Wednesday, February 26, 2014

Enhancing Democratic Processes: a discussion paper

The following discussion paper was prepared for the UNA Board by Menzies and distributed February 24th, 2014.  This 'draft' discussion paper is designed as an invitation to our community to begin the realistic and proactive conversation on enhancing democratic practices.  Over the next few weeks and months I hope that our community will pick up this discussion.  Please add comments on this blog, email me directly, or join in one of the planned open discussions that I trust will be put on by the UNA over the next little while.


At its most simplistic democracy is the rule of the people by the people. Nothing however is simple.  There are many gradients of democratic practice. There is a range of governance systems that claim to be democratic.  Most people consider the principle of democracy an essential part of effective decision-making and good governance. While there may be a diversity of perspectives as to what is most democratic the following three key ideas are commonly considered central to democratic practice:  open, participatory, and representative.

Open:  governance structures need to be open and obvious in how they work to be democratic.  There should be no ‘blackbox’ portion where the ways and means of decision-making are obscured to the public of account.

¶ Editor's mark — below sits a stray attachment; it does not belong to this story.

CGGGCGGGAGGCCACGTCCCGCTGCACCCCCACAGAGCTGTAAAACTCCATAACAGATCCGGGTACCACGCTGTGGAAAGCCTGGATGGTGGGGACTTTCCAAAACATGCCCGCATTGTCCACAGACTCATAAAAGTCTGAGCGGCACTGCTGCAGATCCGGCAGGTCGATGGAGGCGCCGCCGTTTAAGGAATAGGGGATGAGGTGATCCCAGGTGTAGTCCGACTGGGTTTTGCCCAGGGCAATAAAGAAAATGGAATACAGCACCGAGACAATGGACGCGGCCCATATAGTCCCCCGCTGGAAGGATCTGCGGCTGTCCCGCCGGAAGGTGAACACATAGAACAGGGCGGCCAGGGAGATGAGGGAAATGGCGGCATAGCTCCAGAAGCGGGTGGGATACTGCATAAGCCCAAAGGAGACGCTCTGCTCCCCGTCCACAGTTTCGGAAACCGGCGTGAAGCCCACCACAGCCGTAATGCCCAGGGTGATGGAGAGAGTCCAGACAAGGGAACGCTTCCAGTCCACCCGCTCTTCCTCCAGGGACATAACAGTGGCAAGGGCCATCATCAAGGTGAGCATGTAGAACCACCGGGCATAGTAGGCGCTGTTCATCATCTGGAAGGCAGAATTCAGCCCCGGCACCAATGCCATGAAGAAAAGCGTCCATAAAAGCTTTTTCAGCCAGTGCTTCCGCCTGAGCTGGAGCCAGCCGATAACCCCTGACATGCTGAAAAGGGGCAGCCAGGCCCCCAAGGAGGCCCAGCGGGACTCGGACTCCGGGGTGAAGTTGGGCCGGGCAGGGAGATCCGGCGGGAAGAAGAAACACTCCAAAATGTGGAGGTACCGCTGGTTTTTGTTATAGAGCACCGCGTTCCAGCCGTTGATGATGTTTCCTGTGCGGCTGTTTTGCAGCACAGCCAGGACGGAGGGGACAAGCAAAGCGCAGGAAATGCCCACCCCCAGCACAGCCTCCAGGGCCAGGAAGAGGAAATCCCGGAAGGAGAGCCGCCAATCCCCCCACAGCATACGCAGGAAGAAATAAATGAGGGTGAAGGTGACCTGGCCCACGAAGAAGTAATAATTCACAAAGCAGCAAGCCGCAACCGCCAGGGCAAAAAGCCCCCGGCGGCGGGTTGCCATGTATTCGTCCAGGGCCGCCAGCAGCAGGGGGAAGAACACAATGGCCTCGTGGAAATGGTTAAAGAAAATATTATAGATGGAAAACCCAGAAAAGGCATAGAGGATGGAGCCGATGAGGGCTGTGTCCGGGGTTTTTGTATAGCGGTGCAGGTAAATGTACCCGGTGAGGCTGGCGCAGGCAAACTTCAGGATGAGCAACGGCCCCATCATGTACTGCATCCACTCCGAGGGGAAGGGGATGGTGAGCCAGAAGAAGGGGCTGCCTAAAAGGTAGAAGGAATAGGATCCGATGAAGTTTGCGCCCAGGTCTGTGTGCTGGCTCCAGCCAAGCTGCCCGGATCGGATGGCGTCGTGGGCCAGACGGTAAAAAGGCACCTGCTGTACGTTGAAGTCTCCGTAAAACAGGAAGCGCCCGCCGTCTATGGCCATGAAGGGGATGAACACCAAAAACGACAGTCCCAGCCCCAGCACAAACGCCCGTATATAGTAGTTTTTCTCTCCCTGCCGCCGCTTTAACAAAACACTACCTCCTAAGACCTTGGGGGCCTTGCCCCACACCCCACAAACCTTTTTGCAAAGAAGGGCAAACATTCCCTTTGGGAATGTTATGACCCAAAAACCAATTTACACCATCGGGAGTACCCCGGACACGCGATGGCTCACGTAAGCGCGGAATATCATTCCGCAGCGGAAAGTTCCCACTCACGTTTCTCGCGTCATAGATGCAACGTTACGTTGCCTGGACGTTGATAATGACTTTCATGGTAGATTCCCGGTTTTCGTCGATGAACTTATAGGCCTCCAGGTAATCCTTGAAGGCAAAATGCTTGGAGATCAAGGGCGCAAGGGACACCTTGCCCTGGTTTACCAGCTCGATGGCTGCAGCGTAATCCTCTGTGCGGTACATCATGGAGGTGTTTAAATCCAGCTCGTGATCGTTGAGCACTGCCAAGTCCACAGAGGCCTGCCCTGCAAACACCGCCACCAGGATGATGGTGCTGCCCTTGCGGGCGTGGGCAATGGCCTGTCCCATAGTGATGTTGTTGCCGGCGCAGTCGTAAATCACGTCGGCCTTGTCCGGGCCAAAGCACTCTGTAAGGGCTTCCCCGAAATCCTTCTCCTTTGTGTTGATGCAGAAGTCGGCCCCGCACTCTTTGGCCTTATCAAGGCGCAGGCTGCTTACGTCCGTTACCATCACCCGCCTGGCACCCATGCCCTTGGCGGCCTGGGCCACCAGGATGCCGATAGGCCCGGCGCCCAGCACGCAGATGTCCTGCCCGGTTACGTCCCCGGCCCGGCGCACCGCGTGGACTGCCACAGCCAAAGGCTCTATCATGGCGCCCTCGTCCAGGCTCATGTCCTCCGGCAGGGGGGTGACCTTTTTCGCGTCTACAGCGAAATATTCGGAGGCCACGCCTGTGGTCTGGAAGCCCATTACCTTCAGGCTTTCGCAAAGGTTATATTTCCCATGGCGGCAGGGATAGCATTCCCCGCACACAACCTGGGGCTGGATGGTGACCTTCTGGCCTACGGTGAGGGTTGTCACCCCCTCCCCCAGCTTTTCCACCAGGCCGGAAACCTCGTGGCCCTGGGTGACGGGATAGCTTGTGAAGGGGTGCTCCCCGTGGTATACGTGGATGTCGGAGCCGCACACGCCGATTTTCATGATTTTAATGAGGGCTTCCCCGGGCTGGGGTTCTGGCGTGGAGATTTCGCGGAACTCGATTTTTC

Participatory: governance structures require mechanisms that allow the public to participate in the function of governance.  The more democratic a governance system is the more broad based public participation is encouraged and facilitated.
Representative: governance structures needs to be set up so that the diversity of the public is effectively represented.  The more democratic a system is the more it encourages a diversity of perspective and the peaceful co-existence of a diverse public.  Representation is considered the most robust when it occurs through direct participation or through direct suffrage. 

The UNA should strive toward achieving the most open, participatory, and representative democratic governance system that is possible.  This discussion paper outlines some of the legal constraints we face, identifies several operational protocols that constrains democratic practice, and offers some solutions for the short, medium, and long term.

The purpose of this document is to layout a framework for enhanced community discussions on enhancing the democratic practices and capacities of the UNA.  Enhanced Democracy Discussions could form the keystone subject for an upcoming Listen In session.

Legal Constraints on the UNA’s Democratic Practice

The UNA is the municipal-like body for residents in the University Neighbourhoods Area of UBC.  While we have a fairly robust service delivery side to our organization our democratic structures can benefit by improvement.

The UNA is formally established as a registered society under the BC Societies Act. This act established the legal framework within which are actions as a society are governed.  Our ability to act is further defined through a legal contract between UBC, referred to as the University Neighbour’s Agreement, 2008 (UNA2008), and ourselves.